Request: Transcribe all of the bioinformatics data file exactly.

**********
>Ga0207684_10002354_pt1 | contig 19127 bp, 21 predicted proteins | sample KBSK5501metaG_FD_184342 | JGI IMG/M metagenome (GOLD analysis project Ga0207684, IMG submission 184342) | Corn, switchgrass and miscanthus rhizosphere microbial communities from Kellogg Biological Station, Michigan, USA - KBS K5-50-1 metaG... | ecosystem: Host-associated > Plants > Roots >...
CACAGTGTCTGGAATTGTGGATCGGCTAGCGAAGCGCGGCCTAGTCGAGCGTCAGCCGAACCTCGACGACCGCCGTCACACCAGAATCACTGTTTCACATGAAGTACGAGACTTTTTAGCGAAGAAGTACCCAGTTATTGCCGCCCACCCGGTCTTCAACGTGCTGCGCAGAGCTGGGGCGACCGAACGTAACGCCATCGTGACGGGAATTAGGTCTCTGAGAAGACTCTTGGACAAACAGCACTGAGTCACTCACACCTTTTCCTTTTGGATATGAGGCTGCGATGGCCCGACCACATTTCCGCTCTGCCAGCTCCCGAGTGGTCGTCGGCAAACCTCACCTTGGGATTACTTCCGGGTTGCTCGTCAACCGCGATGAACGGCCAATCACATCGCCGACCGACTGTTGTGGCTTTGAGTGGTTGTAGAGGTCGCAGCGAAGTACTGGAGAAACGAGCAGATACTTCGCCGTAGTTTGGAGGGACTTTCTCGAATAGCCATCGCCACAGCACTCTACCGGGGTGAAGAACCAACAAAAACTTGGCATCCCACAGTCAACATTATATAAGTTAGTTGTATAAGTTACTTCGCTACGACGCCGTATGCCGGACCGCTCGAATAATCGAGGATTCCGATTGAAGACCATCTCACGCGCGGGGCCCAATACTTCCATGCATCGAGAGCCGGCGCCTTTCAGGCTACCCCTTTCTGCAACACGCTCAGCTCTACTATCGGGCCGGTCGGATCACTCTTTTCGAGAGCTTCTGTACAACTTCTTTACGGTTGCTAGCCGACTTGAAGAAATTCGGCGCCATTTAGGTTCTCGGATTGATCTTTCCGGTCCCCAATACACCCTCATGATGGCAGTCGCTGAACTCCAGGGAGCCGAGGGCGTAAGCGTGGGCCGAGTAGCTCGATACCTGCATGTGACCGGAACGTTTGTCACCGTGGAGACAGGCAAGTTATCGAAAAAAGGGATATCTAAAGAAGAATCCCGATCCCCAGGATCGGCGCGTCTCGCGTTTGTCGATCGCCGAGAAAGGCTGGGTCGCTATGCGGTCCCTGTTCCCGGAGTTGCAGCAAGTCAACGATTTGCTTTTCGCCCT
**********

>Ga0207684_10002354_pt1 | contig 19127 bp, 21 predicted proteins | sample KBSK5501metaG_FD_184342 | JGI IMG/M metagenome (GOLD analysis project Ga0207684, IMG submission 184342) | Corn, switchgrass and miscanthus rhizosphere microbial communities from Kellogg Biological Station, Michigan, USA - KBS K5-50-1 metaG... | ecosystem: Host-associated > Plants > Roots >...
CACAGTGTCTGGAATTGTGGATCGGCTAGCGAAGCGCGGCCTAGTCGAGCGTCAGCCGAACCTCGACGACCGCCGTCACACCAGAATCACTGTTTCACATGAAGTACGAGACTTTTTAGCGAAGAAGTACCCAGTTATTGCCGCCCACCCGGTCTTCAACGTGCTGCGCAGAGCTGGGGCGACCGAACGTAACGCCATCGTGACGGGAATTAGGTCTCTGAGAAGACTCTTGGACAAACAGCACTGAGTCACTCACACCTTTTCCTTTTGGATATGAGGCTGCGATGGCCCGACCACATTTCCGCTCTGCCAGCTCCCGAGTGGTCGTCGGCAAACCTCACCTTGGGATTACTTCCGGGTTGCTCGTCAACCGCGATGAACGGCCAATCACATCGCCGACCGACTGTTGTGGCTTTGAGTGGTTGTAGAGGTCGCAGCGAAGTACTGGAGAAACGAGCAGATACTTCGCCGTAGTTTGGAGGGACTTTCTCGAATAGCCATCGCCACAGCACTCTACCGGGGTGAAGAACCAACAAAAACTTGGCATCCCACAGTCAACATTATATAAGTTAGTTGTATAAGTTACTTCGCTACGACGCCGTATGCCGGACCGCTCGAATAATCGAGGATTCCGATTGAAGACCATCTCACGCGCGGGGCCCAATACTTCCATGCATCGAGAGCCGGCGCCTTTCAGGCTACCCCTTTCTGCAACACGCTCAGCTCTACTATCGGGCCGGTCGGATCACTCTTTTCGAGAGCTTCTGTACAACTTCTTTACGGTTGCTAGCCGACTTGAAGAAATTCGGCGCCATTTAGGTTCTCGGATTGATCTTTCCGGTCCCCAATACACCCTCATGATGGCAGTCGCTGAACTCCAGGGAGCCGAGGGCGTAAGCGTGGGCCGAGTAGCTCGATACCTGCATGTGACCGGAACGTTTGTCACCGTGGAGACAGGCAAGTTATCGAAAAAAGGGATATCTAAAGAAGAATCCCGATCCCCAGGATCGGCGCGTCTCGCGTTTGTCGATCGCCGAGAAAGGCTGGGTCGCTATGCGGTCCCTGTTCCCGGAGTTGCAGCAAGTCAACGATTTGCTTTTCGCCCT